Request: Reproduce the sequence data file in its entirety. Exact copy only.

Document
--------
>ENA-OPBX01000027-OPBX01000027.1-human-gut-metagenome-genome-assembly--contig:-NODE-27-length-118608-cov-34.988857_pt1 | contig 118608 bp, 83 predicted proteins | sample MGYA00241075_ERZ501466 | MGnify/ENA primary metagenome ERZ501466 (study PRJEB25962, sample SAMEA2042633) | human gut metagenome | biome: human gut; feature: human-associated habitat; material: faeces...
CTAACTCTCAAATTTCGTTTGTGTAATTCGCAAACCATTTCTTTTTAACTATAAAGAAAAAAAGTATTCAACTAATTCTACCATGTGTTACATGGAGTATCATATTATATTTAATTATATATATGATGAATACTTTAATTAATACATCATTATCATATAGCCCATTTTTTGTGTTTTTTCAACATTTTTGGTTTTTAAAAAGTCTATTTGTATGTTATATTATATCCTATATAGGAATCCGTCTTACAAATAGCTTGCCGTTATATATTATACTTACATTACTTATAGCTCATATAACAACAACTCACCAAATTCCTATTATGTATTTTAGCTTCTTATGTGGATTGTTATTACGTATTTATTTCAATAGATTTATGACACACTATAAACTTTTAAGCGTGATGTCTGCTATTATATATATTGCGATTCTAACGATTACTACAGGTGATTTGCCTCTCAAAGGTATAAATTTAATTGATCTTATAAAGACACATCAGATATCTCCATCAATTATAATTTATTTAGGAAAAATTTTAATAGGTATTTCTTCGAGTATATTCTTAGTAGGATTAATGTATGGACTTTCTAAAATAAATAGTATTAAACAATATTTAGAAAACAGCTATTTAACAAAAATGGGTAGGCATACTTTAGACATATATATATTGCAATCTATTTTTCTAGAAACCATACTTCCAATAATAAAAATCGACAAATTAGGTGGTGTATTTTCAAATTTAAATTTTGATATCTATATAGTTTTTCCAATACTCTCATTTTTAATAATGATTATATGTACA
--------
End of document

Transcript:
>ENA-OPBX01000027-OPBX01000027.1-human-gut-metagenome-genome-assembly--contig:-NODE-27-length-118608-cov-34.988857_pt1 | contig 118608 bp, 83 predicted proteins | sample MGYA00241075_ERZ501466 | MGnify/ENA primary metagenome ERZ501466 (study PRJEB25962, sample SAMEA2042633) | human gut metagenome | biome: human gut; feature: human-associated habitat; material: faeces...
CTAACTCTCAAATTTCGTTTGTGTAATTCGCAAACCATTTCTTTTTAACTATAAAGAAAAAAAGTATTCAACTAATTCTACCATGTGTTACATGGAGTATCATATTATATTTAATTATATATATGATGAATACTTTAATTAATACATCATTATCATATAGCCCATTTTTTGTGTTTTTTCAACATTTTTGGTTTTTAAAAAGTCTATTTGTATGTTATATTATATCCTATATAGGAATCCGTCTTACAAATAGCTTGCCGTTATATATTATACTTACATTACTTATAGCTCATATAACAACAACTCACCAAATTCCTATTATGTATTTTAGCTTCTTATGTGGATTGTTATTACGTATTTATTTCAATAGATTTATGACACACTATAAACTTTTAAGCGTGATGTCTGCTATTATATATATTGCGATTCTAACGATTACTACAGGTGATTTGCCTCTCAAAGGTATAAATTTAATTGATCTTATAAAGACACATCAGATATCTCCATCAATTATAATTTATTTAGGAAAAATTTTAATAGGTATTTCTTCGAGTATATTCTTAGTAGGATTAATGTATGGACTTTCTAAAATAAATAGTATTAAACAATATTTAGAAAACAGCTATTTAACAAAAATGGGTAGGCATACTTTAGACATATATATATTGCAATCTATTTTTCTAGAAACCATACTTCCAATAATAAAAATCGACAAATTAGGTGGTGTATTTTCAAATTTAAATTTTGATATCTATATAGTTTTTCCAATACTCTCATTTTTAATAATGATTATATGTACA